IBM and Nasa have announced plans to work on a new artificial weather model to understand more about climate change and predict future weather events with greater accuracy.
The model will go beyond traditional forecasting and could solve larger climate challenges, while also improving the precision and speed of forecasts, the US company claims.
The announcement comes amid a rapid rise in AI-related weather research from various companies and agencies. IBM said its foundation model, compared with other efforts, incorporates the physics behind forecasting.
“This foundation model will go beyond forecasting to solve larger climate challenges, along the way promising improvements in precision, speed and cost-effectiveness,” IBM said.
Saad Toma, general manager for IBM Middle East and Africa said: “Foundation models, which are trained on geospatial information such as satellite images, present a unique opportunity to address climate change because unlike traditional AI models tailored for specialised tasks, geospatial foundation models – encompassing satellite and weather data – create knowledge representations from petabytes and exabytes of climate-relevant data that can accelerated and streamlined discovery of environmental insights and solutions.”
US author Parag Khanna reflected on overall AI efforts in the meteorological and climatology space amid the IBM announcement.
Mr Khanna’s company Climate Alpha, works with AI-powered analytics to navigate “climate volatility” and future-proof global investment.
“They’re extremely useful [AI models] for localised short-term resilience measures – early warning systems for example, and also managing crop planting patterns, or the volatility of monsoons, all of these things, it’s better to know than not to know for responding and reacting,” he said.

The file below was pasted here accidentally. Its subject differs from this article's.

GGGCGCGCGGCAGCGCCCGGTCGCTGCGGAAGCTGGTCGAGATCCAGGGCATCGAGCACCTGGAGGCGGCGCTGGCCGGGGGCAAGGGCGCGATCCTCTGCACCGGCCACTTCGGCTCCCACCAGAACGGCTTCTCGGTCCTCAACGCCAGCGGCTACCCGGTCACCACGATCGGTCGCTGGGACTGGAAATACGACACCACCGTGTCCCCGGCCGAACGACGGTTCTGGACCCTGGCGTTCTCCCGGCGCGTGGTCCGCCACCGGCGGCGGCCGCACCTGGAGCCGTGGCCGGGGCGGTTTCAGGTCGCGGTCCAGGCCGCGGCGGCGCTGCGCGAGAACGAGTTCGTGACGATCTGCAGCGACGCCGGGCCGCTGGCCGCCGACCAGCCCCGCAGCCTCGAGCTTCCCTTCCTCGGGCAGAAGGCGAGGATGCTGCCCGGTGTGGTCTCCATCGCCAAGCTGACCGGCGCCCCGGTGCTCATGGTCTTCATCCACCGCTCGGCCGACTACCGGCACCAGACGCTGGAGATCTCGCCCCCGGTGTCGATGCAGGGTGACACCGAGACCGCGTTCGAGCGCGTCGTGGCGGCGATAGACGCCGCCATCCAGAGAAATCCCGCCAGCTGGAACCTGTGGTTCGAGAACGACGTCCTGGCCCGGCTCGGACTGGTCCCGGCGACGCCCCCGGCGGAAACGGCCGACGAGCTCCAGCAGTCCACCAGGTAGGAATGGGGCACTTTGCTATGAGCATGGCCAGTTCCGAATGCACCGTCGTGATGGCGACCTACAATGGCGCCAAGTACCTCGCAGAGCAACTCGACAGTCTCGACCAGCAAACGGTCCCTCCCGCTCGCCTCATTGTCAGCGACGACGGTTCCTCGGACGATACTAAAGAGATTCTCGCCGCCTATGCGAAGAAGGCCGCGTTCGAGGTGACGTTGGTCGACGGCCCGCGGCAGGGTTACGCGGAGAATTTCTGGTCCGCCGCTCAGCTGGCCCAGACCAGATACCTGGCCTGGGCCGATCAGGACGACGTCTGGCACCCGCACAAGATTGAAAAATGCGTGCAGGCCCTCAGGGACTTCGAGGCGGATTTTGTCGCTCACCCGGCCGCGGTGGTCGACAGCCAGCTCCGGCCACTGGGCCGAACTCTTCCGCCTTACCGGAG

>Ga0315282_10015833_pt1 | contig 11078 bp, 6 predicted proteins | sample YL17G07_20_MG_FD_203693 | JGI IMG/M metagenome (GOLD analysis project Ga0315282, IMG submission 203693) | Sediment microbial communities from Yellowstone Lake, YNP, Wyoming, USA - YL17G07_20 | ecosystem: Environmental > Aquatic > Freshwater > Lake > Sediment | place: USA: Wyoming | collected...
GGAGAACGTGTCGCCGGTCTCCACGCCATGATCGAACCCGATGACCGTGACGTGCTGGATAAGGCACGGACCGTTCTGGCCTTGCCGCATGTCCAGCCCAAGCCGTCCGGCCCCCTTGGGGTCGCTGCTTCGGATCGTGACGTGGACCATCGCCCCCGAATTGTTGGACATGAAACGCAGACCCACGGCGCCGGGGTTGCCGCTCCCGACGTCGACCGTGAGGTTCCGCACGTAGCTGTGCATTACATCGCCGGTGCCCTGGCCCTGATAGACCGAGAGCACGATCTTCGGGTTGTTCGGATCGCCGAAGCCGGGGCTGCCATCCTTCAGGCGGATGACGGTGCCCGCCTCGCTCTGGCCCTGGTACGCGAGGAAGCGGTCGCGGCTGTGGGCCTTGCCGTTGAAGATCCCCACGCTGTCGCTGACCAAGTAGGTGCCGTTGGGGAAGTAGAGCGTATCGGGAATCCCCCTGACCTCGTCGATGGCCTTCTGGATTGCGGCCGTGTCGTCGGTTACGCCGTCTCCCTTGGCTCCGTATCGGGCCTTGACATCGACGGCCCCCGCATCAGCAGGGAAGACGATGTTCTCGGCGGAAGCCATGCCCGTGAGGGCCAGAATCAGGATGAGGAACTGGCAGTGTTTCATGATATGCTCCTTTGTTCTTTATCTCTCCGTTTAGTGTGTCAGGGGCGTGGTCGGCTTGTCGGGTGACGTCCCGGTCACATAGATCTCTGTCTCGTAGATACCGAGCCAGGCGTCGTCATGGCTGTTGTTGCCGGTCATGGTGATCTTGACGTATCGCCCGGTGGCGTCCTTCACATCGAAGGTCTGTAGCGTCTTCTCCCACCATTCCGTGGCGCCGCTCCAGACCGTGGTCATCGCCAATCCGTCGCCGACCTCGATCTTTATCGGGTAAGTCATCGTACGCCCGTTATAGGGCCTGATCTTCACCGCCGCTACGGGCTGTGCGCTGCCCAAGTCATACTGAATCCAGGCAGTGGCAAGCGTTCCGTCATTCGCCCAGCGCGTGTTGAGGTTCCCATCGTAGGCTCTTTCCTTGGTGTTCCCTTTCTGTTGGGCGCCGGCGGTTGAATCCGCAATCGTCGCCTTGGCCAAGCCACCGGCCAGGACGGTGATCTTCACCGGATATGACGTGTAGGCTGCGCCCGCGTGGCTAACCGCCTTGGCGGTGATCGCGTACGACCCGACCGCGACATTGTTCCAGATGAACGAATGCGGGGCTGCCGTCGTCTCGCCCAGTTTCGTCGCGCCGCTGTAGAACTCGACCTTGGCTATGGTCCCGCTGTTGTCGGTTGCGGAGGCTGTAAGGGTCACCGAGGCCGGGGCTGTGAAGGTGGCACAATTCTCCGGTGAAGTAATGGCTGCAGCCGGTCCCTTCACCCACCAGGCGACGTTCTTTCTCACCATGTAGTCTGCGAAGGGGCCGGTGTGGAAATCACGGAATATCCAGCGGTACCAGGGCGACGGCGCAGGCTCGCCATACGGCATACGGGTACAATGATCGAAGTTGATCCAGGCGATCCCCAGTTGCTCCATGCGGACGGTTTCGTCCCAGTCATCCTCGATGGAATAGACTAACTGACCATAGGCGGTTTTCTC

IBM's climate-related weather partnership with Nasa comes as the much-anticipated Cop28 climate conference gets under way in Dubai, with various companies, agencies and NGOs seeking to leave their mark amid government efforts to solve the climate crisis.
More than 97,000 delegates have registered for Cop28, and more than 400,000 people overall are expected to take part in the conference in Dubai, according to organisers.
AI has been seen by some as a potential way to help identify climate solutions, while others have taken a more cautious approach to the fast-evolving AI landscape.
In October, at the World Economic Forum’s Global Future Councils annual meeting, Stuart Russell, professor of computer science at the University of California, Berkeley, cautioned against banking all climate hopes on AI.
“It might help around the edges,” he said. “But the climate is really a collective action problem. We know what to do but we’re not doing it.”
IBM said it will also be collaborating with Mohamed Bin Zayed University of Artificial Intelligence (MBZUAI) in Abu Dhabi, the world's first university to have a singular focus on AI, to use IBM's geospatial AI technology to analyse urban heat islands in the UAE.
The Urban Heat Islands Effect is a phenomenon in which cities become hotter than the natural landscape that surrounds them, which in turn, can have a significant effect on the sustainability of communities.
IBM and MBZUAI’s efforts will attempt to apply foundation models to the mapping of such heat islands and better understand their formation, according to IBM.
“This first-of-a-kind research specifically applies a fine-tuned version of IBM’s geospatial foundation model to understand the urban environment in Abu Dhabi and how the underlying landscape in the UAE impacts the formation of urban heat islands,” it said.